This study demonstrated a strong correlation between NADPH availability and SA production. In the SA biosynthesis pathway, shikimate dehydrogenase (encoded by the aroE gene) catalyzes the reduction of 3-dehydroshikimate to shikimate, which requires NADPH as a cofactor. These CIChE strains (e.g. SA110, 112, 114, 116), in which the aroE gene was overexpressed and therefore required more NADPH for SA biosynthesis. Although NADPH can be provided by the oxidative part of the PP pathway, this branch is unfavorable for SA production. Stoichiometric analysis shows that the oxidative part of the PP pathway is not required in the reaction scheme. Glucose enters the nonoxidative part of the PP pathway, where it provides E4P for maximum theoretical SA yield . Accordingly, the overall reaction for SA biosynthesis from glucose is: 7 glucose + 6 ATP + 6 NAD + 6 NADPH → 6 SA + 6 ADP + 6 NADH + 6 NADH + 6 NADP + 12H+ + 6 HPO4 2+. Increased intracellular NADPH via overexpression of the pntAB or nadK genes favored SA production (Table 2), suggesting that more carbon flux was channeled into the nonoxidative part of the PP pathway for E4P biosynthesis. In silico flux analysis has demonstrated a potentially important role for intracellular NADPH concentration in SA biosynthesis. Under different genetic and environmental conditions, E. coli cells consume the same quantities of NADPH to maximize their SA production . According to some studies, maintaining NADPH availability improves metabolite production. For instance, overexpressing E. coli pntAB in Corynebacterium glutamicum enhances NADPH availability, in turn increasing the intracellular levels of L-lysine  and L-ornithine . Overexpression of nadk in E. coli increases the NADPH/NADP ratio, thereby enhancing thymidine biosynthesis . In C. glutamicum, overexpressing the NAD kinase gene improves L-lysine  and L-ornithine  production. Simultaneous chromosomal overexpression of transhydrogenase (pntAB) and NAD kinase (yfjB) genes in E. coli increases the NADPH supply and improves anaerobic isobutanol production .
The SA yield obtained in the present study is below the highest value (0.42 mol/mol) reported in the literature , achieved by the constitutive and synchronous expression of a six-gene synthetic operon, in a laboratory-evolved strain bearing simultaneous PTS and pykF inactivations in a 1 L bioreactor containing 100 g/L of glucose and 30 g/L of yeast extract. However, the SA yield obtained in this research is on part with the 33% yield reported by Chandran et al. . They reported the highest SA titer (87 g/L). It remains far from the theoretical maximum (86% mol/mol) , implying a need for further research to improve this value. Currently, we are exploring whether inactivation of PTS, pykF and the oxidative part of the PP pathway ensures a high SA yield. The results of these modifications will be reported in a subsequent paper.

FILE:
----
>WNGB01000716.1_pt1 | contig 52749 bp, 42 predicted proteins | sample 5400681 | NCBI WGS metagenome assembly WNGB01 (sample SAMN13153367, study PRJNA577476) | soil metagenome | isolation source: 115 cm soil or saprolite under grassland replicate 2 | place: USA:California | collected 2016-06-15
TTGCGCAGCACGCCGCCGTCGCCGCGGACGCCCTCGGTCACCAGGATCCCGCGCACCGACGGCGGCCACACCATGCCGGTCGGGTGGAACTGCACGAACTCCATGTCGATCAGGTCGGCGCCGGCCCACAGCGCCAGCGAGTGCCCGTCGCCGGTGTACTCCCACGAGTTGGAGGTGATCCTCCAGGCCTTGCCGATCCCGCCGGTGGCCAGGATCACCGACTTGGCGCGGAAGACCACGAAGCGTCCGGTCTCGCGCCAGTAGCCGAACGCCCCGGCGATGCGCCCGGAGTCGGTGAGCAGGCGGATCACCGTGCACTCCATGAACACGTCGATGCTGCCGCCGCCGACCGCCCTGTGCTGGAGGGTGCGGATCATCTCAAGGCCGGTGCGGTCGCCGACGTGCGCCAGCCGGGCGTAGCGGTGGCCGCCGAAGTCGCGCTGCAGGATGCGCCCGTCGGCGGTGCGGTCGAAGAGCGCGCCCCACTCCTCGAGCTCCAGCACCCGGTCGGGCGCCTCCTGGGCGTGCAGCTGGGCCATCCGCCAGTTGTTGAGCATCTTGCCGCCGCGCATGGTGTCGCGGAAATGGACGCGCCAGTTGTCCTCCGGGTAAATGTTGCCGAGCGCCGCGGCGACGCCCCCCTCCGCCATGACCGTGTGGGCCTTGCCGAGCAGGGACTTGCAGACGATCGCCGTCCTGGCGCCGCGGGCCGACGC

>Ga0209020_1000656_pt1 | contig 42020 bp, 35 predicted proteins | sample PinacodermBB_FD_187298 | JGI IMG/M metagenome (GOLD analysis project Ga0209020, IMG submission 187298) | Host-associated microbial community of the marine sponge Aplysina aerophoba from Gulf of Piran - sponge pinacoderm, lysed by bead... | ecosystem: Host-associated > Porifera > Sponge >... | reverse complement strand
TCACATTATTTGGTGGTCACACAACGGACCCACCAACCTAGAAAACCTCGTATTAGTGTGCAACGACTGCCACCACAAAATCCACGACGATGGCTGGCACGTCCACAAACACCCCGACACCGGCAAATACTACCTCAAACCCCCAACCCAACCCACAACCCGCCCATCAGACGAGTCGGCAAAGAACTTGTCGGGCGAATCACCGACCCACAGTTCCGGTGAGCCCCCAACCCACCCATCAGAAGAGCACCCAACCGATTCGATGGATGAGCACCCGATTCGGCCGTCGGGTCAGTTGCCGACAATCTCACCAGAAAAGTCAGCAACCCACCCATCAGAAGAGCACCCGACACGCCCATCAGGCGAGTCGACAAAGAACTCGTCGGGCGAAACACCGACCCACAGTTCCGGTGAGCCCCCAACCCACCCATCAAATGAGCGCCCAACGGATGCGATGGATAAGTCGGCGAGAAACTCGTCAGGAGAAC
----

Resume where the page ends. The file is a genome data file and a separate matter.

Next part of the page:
To overcome the drawbacks of plasmid-based expression systems, the aroG fbr, aroB, aroE and tktA gene cluster was integrated into the E. coli chromosome by direct transformation. The gene copy number was then evolved to the desired value by triclosan induction. Following qRT-PCR analysis, SA production was further enhanced by inserting a second copy of the tktA gene under the control of the 5Ptac promoter into the chromosome of the CIChE strain. The effect of NADPH availability on SA production was also investigated. NADPH availability and SA production were found to be strongly correlated. Plasmid-based or chromosomal overexpression of the pntAB or nadK genes enhanced the intracellular NADPH concentration and consequently the SA titer. This is the first report of an engineered SA-producing strain of E. coli that lacks both a plasmid and an antibiotic marker. Using this strain, no resistance-conferring compound was required during the fermentation process.